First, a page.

A few days ago, I was having coffee with the Nashville Business Journal‘s tech reporter, Jamie McGee. The topic of attracting developers (the tech kind, not the real estate kind) to Nashville came up and I quipped something like, “I am a big fan of any effort that encourages tech startups, so I never want to be or sound critical of any efforts that use terms like mentoring or incubating…but I think the best thing Nashville can do to attract young talented engineers and developers is to stay focused on maintaining and encouraging a robust bar scene and to create more bike lanes.”
(Fortunately, she recognized the attempted humor in my comment.)
I told her that I felt that, these days, Nashville has just about everything possible going for it a city could hope for. (Really, when GQ does a multi-page, non-kitschy, fashion spread about Nashville and titles it Nowville, you’ve crossed into a Bieberian zone of hype.)
To me, the challenge to those who want to see more tech-savvy workers move to (or stay in) Nashville is not merely about declaring ourselves a tech center — what city of any size in the U.S. hasn’t declared themselves that?
The challenge is to keep doing the things that make Nashville not only a livable city for families (no city is perfect, but the city usually ranks high in such lists) but to make Nashville an even more livable city for recent college graduates from the best schools in the South — preferably the really smart graduates who majored in math, computer science, engineering, physics and the like — along with the musically creative ones already drawn here.
Expanding the Bike and Bars theory:
In framing the issue using my “bars and bikes” observation, I am using bars to represent the whole “night life, music, entertainment, fun, hanging-out, getting-together” things that make Nashville attractive to recent graduates – when the sun goes down. Bike lanes are a public expression of a city’s commitment to two other things important to the same demographic: fitness, and the ideas about and issues related to the environment and sustainability. (I can get cynical quickly about the “expression” vs. “reality” debate of biking in Nashville, but for today and this post, I’m all positive.)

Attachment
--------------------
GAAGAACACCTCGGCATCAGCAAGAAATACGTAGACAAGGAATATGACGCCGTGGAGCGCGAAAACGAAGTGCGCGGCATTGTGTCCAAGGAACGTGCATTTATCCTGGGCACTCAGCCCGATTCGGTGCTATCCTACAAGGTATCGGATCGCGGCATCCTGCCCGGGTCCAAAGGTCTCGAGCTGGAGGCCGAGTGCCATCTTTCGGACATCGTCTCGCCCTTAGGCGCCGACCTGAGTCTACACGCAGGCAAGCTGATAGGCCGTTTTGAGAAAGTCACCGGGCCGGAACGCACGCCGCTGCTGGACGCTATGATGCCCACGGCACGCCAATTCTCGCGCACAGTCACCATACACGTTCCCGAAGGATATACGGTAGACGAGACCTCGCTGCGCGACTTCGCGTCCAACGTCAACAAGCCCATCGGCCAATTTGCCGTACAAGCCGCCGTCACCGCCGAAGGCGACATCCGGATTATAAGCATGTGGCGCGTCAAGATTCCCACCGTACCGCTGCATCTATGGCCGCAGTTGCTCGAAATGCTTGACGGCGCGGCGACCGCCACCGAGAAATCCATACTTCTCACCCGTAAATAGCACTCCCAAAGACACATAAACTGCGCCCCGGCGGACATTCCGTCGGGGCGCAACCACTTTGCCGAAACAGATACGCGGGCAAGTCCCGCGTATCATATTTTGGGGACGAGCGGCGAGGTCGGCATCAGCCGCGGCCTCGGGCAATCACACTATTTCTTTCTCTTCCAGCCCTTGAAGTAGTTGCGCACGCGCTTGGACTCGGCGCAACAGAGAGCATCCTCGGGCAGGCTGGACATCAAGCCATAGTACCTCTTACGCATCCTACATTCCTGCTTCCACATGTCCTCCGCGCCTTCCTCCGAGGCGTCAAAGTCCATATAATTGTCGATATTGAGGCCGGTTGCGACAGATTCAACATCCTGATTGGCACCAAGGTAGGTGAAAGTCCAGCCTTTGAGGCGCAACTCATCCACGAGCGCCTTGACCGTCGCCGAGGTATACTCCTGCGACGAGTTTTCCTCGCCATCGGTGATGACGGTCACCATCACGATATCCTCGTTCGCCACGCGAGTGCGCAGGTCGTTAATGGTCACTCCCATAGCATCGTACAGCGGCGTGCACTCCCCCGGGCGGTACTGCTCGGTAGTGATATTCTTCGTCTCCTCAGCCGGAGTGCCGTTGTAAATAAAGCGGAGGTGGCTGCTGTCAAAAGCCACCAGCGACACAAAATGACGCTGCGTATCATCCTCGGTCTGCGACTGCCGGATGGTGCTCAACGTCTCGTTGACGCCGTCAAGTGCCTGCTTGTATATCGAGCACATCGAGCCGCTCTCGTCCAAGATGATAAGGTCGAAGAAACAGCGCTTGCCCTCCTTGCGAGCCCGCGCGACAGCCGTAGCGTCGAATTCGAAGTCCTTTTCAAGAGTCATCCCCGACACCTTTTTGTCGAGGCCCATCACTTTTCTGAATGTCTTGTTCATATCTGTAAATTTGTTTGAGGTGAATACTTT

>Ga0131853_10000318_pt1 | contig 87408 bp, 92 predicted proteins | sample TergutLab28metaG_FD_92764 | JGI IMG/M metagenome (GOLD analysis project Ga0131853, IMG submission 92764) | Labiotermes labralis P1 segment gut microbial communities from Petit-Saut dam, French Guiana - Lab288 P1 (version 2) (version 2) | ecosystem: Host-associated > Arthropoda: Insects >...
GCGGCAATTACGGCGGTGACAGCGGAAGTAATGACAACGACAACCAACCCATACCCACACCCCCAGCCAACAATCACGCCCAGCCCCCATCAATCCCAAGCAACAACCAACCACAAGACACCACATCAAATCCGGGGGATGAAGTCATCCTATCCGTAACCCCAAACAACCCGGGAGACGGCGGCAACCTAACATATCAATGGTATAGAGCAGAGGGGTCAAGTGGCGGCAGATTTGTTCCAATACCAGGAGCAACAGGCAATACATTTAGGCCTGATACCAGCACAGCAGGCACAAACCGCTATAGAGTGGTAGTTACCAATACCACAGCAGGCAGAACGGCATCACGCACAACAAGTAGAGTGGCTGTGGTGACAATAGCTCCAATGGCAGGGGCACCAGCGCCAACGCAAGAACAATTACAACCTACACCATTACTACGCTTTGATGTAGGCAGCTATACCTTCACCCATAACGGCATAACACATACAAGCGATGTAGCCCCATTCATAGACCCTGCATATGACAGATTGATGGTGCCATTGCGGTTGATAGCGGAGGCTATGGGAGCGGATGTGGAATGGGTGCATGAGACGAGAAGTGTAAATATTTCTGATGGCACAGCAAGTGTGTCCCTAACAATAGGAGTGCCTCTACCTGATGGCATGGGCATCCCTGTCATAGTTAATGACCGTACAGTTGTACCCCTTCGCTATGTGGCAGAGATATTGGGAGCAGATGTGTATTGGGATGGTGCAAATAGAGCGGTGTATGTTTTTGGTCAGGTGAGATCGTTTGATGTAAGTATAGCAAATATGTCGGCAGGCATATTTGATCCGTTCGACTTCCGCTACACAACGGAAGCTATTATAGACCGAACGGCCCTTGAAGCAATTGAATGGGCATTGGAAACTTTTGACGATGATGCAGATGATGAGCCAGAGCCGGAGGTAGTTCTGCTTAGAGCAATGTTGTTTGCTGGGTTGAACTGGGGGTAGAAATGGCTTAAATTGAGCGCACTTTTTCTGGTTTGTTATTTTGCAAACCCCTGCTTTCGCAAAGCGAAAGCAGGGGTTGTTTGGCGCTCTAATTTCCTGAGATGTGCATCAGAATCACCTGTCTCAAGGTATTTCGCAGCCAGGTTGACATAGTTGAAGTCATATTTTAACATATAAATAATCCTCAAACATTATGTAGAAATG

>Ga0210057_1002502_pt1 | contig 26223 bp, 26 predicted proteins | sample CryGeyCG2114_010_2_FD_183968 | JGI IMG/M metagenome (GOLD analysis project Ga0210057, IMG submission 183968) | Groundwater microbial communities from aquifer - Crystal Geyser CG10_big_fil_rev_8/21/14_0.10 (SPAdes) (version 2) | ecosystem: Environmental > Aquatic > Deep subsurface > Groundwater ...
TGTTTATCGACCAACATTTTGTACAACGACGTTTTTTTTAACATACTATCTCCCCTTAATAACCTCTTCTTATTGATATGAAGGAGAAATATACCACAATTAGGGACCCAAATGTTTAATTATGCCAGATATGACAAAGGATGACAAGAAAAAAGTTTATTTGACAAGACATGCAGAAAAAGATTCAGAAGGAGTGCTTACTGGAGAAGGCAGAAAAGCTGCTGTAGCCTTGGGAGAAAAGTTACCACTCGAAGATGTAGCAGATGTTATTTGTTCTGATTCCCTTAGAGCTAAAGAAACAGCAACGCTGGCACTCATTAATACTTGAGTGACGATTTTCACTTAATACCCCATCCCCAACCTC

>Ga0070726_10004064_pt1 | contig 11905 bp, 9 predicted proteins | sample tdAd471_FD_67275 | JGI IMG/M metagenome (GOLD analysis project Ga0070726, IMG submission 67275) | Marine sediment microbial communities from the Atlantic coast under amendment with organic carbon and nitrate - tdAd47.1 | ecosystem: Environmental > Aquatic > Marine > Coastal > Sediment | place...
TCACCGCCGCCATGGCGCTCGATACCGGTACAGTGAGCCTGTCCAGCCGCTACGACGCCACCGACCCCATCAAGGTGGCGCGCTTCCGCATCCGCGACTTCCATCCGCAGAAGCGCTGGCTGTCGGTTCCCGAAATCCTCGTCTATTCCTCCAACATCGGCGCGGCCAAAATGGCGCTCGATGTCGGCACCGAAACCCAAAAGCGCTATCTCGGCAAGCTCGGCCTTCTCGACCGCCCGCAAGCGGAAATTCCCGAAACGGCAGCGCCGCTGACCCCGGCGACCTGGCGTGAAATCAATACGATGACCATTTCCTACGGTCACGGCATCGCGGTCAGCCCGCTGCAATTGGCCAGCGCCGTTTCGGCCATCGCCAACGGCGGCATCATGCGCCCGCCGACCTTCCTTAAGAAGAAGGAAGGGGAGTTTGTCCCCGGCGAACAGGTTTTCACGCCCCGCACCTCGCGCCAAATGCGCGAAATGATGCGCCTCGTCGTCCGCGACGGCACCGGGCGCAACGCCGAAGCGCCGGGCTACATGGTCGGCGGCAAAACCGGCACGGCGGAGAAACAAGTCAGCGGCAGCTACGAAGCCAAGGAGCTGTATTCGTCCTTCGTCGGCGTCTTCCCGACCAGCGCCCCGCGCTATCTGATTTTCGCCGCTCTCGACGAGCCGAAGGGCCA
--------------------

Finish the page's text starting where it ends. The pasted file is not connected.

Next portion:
(Sidenote: I spoke with Jamie about where a Nashville “maker culture” and having the potential to be the ultimate “Americana” city in the U.S. fits in to my theories regarding attracting recent graduates to Nashville, but my long-time business partner John Lavey constantly reminds me that when I start talking about this topic, I sound like I’m, in his words, “going all Portlandia,” so I’ll skip that tangent.)
Back to my conversation with Jamie. As she wasn’t actually “interviewing” me for a story, I was surprised, but pleased, when I saw that later that day, Jamie used my “bars and bikes” suggestion as the basis of a blog post that’s gotten the thumbs up from a few cyclists — and even some techies — around town.
— Green Fleet (@greenfleet) March 7, 2013
You can read it here: “Want more techies? Build more bike lanes, Rex Hammock says.”
Oddly, since her blog post came out, I’ve learned that my “bike lane” observation is not an isolated theory. (Like all discoveries, theories rarely are.) Someone pointed out to me that the mayors of Seattle and Chicago have recently exchanged barbs about the role a city’s bicycling infrastructure and tech jobs.
Also, there are a couple of clarifications related to what I said that made it into Jamie’s blog post. I said something like Portland, Austin, and even Washington, D.C. had recognized the role of bicycle lanes in projecting a certain cool factor of a city.
Some people got the Portland (they watch Portlandia) and Austin (they’ve heard of Lance Armstrong) references, but didn’t get the DC one. Well, this is what I meant. Also, I blogged about being a DC bicycle tourist for an afternoon last summer. And while Nashville is not on Bicycling.com’s top 50 bike-friendly cities, I predict that, thanks to efforts of the city’s mayor* and many bike enthusiasts and advocates who have worked for a long and often lonely time on this (I’m merely a lurker and fan in the bleachers, so far), that will change very soon.
Final clarification: My bicycle commute (which I try to do at least twice a week) is 14 miles, round trip.
*Link humor: Here’s the real link.